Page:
‘An urgent order’: another Christmas story is possible | Babelia


Ruth had forgotten that Sara’s celiac boyfriend is also intolerant to legumes and she remembers it just now, when there are minutes until her guests arrive and the table is served with countless vegan appetizers where, in the absence of eggs, there are chickpea flour. She is not even vegan, but, considering the peculiarities of the group, she thought that the 100% plant option would be the most inclusive. Tania does not eat meat but does eat fish and eggs; Luis is an Ovo-vegetarian, who is never sure what it means; Rober abstains even from honey in pursuit of the rights of bees, and the others combine phobias and intolerances of all kinds, so preparing this menu has not been easy. She has been in the kitchen for seven hours with scares and mistakes, with dishes that have traveled from the oven to the trash and started again, but she thought that she finally had it, that she had solved the puzzle and would be the perfect host, the one that is not forgotten of no one and cares for everyone equally. I did not count on the chickpeas.

It is the first Christmas that Ruth does not spend at home, that is, at her parents’ house, which is the house from which she left 10 years ago but which, abroad, is still “her home”, the place to which one returns, each time with less enthusiasm, each time with more excuses. This year she agreed to work overtime on holidays to avoid travel, and then, in a fit of alcohol-mediated euphoria, offered to host the Spanish diaspora from her small town in the Highlands for Christmas Eve. She wanted to reappropriate a tradition that she has always hated, re-signify it among friends, like-minded and non-imposed people, away from the family tensions to which she is used, but, in the end, there will be tensions and it will be her fault. She insisted on doing it all alone, as her mother would, refusing to allow each one to bring a plate of something that she found edible, and now she has nothing to feed Sara’s boyfriend.

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Fortunately, it is raining and that means delays. You have a small margin to improvise solutions. He grabs his mobile phone and enters the app food delivery. The Indian restaurant on Main Street is still open. Blessed be Browse the menu and select a couple of vegetable curry dishes. In the suggestions section, it specifies allergies to gluten and legumes and, somewhat unnecessarily, adds that it is urgent.

Notification that your order has been accepted overlaps the doorbell. He takes off his apron and opens.

“We almost took a deer ahead of us,” says Rober. I couldn’t see a meter away even with my high beams.

“And considering you wouldn’t have wanted to eat it, it would have been a gratuitous tragedy,” adds his girlfriend. Where do we leave our coats? I warn you that they leak.

Ruth guides them to the bathroom and offers them a towel to dry off. As he uncorks the wine, the bell rings again and crosses his fingers that he is the delivery man, but it is only Jaime, his roommate, even more soaked than the others. A puddle of mud is forming on the entrance mat.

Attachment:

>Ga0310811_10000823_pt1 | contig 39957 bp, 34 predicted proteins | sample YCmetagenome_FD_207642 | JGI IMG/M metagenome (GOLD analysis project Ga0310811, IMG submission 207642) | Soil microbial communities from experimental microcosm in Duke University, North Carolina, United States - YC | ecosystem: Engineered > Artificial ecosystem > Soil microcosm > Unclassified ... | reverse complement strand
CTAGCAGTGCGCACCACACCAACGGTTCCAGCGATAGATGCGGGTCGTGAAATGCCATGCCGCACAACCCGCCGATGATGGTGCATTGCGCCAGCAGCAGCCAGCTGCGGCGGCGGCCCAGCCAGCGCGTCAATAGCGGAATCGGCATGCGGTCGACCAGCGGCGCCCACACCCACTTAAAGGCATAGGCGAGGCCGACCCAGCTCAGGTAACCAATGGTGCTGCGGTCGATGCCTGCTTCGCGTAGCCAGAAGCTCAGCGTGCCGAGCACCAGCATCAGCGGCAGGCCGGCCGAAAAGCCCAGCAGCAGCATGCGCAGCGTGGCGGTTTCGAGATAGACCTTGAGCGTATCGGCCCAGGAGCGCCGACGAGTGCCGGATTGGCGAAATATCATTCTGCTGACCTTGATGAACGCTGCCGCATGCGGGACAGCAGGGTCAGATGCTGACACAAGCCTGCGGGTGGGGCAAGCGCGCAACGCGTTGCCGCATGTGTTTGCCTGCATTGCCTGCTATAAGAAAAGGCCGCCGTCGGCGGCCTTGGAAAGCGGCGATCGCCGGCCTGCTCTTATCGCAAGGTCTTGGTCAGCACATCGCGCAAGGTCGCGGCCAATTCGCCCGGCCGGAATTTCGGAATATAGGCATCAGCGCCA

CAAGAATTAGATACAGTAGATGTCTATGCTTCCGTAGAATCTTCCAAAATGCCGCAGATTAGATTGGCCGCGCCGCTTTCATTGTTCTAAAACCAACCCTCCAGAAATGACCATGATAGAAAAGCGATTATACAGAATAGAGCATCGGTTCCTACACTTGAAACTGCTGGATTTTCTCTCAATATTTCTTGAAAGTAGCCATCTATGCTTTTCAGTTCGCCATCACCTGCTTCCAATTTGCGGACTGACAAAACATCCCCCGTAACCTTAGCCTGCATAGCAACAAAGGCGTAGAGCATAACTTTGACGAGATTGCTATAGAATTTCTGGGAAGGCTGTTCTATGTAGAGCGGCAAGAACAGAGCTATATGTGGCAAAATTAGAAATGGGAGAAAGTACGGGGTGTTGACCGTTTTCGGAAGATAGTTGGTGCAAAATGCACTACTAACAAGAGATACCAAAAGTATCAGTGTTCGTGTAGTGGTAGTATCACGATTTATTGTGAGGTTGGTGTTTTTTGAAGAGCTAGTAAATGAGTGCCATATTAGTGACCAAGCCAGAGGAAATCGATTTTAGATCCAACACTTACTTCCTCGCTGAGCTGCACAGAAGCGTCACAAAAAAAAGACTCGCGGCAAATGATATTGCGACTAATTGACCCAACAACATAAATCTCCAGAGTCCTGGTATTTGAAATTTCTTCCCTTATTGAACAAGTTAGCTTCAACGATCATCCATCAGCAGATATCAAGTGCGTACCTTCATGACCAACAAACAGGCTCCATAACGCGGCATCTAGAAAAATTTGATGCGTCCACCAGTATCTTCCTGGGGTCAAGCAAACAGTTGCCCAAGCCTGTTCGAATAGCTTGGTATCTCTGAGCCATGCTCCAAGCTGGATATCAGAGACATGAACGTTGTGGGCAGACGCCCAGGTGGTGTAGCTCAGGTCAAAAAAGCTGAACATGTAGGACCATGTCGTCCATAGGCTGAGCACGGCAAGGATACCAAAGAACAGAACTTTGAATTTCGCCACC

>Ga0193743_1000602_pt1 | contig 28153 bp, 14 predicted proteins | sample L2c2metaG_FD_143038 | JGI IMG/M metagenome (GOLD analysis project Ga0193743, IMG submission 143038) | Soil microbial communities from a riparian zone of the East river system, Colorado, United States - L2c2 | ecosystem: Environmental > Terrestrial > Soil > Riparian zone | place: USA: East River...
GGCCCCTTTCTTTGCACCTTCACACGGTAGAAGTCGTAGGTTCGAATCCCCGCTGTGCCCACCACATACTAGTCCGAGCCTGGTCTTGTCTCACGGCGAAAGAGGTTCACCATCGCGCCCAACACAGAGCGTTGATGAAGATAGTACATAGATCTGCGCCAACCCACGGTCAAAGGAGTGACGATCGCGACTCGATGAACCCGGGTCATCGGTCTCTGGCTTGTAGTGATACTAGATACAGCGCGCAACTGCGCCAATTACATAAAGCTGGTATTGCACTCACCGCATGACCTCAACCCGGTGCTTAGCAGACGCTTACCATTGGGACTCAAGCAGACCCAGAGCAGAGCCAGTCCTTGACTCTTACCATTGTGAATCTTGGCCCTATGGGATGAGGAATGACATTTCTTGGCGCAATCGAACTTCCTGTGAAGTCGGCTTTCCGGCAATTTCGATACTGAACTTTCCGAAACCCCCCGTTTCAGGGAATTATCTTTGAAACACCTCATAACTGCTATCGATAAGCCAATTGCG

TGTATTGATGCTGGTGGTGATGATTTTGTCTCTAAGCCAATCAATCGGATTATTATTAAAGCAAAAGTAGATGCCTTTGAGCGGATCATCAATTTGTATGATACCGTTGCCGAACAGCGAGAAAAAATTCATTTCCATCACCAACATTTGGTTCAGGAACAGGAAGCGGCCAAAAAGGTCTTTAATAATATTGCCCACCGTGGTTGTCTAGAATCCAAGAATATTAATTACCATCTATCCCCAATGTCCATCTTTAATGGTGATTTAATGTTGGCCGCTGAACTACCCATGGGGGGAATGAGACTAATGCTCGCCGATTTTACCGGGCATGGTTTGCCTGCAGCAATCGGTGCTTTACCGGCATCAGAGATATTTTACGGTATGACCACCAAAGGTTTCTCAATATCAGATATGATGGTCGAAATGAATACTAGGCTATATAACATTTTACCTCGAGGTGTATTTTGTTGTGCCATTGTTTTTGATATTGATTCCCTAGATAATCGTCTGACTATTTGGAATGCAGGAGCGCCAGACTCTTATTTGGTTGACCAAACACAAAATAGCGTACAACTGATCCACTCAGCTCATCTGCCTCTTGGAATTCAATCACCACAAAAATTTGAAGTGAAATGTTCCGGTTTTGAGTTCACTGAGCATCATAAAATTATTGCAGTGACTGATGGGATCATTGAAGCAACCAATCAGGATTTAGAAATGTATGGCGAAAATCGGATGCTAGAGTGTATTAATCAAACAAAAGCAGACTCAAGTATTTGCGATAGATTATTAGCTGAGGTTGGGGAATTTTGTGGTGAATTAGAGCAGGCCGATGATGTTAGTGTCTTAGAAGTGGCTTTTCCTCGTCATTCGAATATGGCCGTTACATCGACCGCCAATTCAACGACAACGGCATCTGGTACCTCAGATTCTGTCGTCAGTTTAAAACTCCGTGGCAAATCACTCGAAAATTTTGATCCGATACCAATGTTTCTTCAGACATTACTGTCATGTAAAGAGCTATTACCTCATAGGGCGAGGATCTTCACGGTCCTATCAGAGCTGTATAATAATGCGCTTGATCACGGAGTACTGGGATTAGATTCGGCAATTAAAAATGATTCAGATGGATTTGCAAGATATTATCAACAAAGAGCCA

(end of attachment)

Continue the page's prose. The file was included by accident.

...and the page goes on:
Merry Christmas! Fantastic night. Don’t you already regret staying here? Look, in Valencia they have had maximums of 18 degrees.

“But it always thunders at my parents’ house, dear.”

-I know what you’re talking about. By the way, that over there looks incredible. It doesn’t have sesame, does it?

Ruth slaps him so he doesn’t sting early and he’s officially the incarnation of his mother.

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No sesame, no cruelty. It’s my catchphrase tonight.

“Well, it seems fatal to me that you have bowed to the demands of the animalists.” Sesame, on the other hand, never contributes.

Ruth smiles and apologizes for a moment to check her cell phone, because she has received a new notification from the restaurant. It says that your order is already on its way and, by clicking on the link, you access a map with the route of the delivery person. The little red dot on your GPS is stopped one block from your street. With a bit of luck, she will arrive before Sara and her boyfriend do, so she can dump the container into her own fountain and pretend that nothing has happened, that she has not forgotten anyone.

Here there are no passive-aggressive mothers of those who serve the lamb exaggerating their lordosis, so you know that they have suffered in the kitchen

Up the stairs, singing Christmas carols, Luis and Tania go up, already drunk, and immediately take over the computer to play Latin music. The house finally feels like a party, not necessarily Christmas, and with the wine and the background noise, Ruth feels the pressure drop. None of this is that important. In fact, it is not at all. Here there are no passive-aggressive mothers of those who serve the lamb by exaggerating their lordosis, so you know that they have suffered in the kitchen, or enmities that sowed the inheritance of some great-uncle, or uncomfortable crying with champagne, because there is always someone who is missing. But Ruth has found that spatial separation does not exorcise the patterns carried by the body. Her family is here, it is repeated in her, like a latent destiny that emerges with the calendar.